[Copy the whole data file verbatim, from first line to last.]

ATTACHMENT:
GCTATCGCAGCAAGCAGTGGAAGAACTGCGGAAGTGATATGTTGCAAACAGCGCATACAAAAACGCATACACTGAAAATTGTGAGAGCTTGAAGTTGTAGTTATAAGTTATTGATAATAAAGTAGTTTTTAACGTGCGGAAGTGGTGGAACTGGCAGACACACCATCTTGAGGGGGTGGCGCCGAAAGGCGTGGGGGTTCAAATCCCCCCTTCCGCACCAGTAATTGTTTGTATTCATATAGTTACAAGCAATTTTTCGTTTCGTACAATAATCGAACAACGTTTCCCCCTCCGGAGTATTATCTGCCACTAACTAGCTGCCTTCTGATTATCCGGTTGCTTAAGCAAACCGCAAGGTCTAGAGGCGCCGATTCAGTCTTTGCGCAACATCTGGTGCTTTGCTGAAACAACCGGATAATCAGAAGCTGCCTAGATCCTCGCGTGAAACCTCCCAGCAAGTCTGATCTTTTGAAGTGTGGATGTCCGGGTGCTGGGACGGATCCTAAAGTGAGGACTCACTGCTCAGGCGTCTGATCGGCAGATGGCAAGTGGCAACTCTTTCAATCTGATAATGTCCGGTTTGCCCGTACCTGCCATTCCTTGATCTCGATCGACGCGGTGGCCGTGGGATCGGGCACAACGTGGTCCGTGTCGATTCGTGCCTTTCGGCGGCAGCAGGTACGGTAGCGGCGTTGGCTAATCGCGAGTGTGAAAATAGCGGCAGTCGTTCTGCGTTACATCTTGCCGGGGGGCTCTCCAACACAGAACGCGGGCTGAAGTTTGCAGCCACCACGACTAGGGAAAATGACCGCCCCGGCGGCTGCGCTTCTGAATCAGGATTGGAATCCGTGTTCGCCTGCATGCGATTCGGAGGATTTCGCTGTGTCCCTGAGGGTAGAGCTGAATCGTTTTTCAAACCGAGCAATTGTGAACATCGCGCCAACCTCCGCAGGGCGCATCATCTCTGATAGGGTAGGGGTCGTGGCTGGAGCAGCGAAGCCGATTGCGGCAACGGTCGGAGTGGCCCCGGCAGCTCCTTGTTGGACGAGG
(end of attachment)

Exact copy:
GCTATCGCAGCAAGCAGTGGAAGAACTGCGGAAGTGATATGTTGCAAACAGCGCATACAAAAACGCATACACTGAAAATTGTGAGAGCTTGAAGTTGTAGTTATAAGTTATTGATAATAAAGTAGTTTTTAACGTGCGGAAGTGGTGGAACTGGCAGACACACCATCTTGAGGGGGTGGCGCCGAAAGGCGTGGGGGTTCAAATCCCCCCTTCCGCACCAGTAATTGTTTGTATTCATATAGTTACAAGCAATTTTTCGTTTCGTACAATAATCGAACAACGTTTCCCCCTCCGGAGTATTATCTGCCACTAACTAGCTGCCTTCTGATTATCCGGTTGCTTAAGCAAACCGCAAGGTCTAGAGGCGCCGATTCAGTCTTTGCGCAACATCTGGTGCTTTGCTGAAACAACCGGATAATCAGAAGCTGCCTAGATCCTCGCGTGAAACCTCCCAGCAAGTCTGATCTTTTGAAGTGTGGATGTCCGGGTGCTGGGACGGATCCTAAAGTGAGGACTCACTGCTCAGGCGTCTGATCGGCAGATGGCAAGTGGCAACTCTTTCAATCTGATAATGTCCGGTTTGCCCGTACCTGCCATTCCTTGATCTCGATCGACGCGGTGGCCGTGGGATCGGGCACAACGTGGTCCGTGTCGATTCGTGCCTTTCGGCGGCAGCAGGTACGGTAGCGGCGTTGGCTAATCGCGAGTGTGAAAATAGCGGCAGTCGTTCTGCGTTACATCTTGCCGGGGGGCTCTCCAACACAGAACGCGGGCTGAAGTTTGCAGCCACCACGACTAGGGAAAATGACCGCCCCGGCGGCTGCGCTTCTGAATCAGGATTGGAATCCGTGTTCGCCTGCATGCGATTCGGAGGATTTCGCTGTGTCCCTGAGGGTAGAGCTGAATCGTTTTTCAAACCGAGCAATTGTGAACATCGCGCCAACCTCCGCAGGGCGCATCATCTCTGATAGGGTAGGGGTCGTGGCTGGAGCAGCGAAGCCGATTGCGGCAACGGTCGGAGTGGCCCCGGCAGCTCCTTGTTGGACGAGG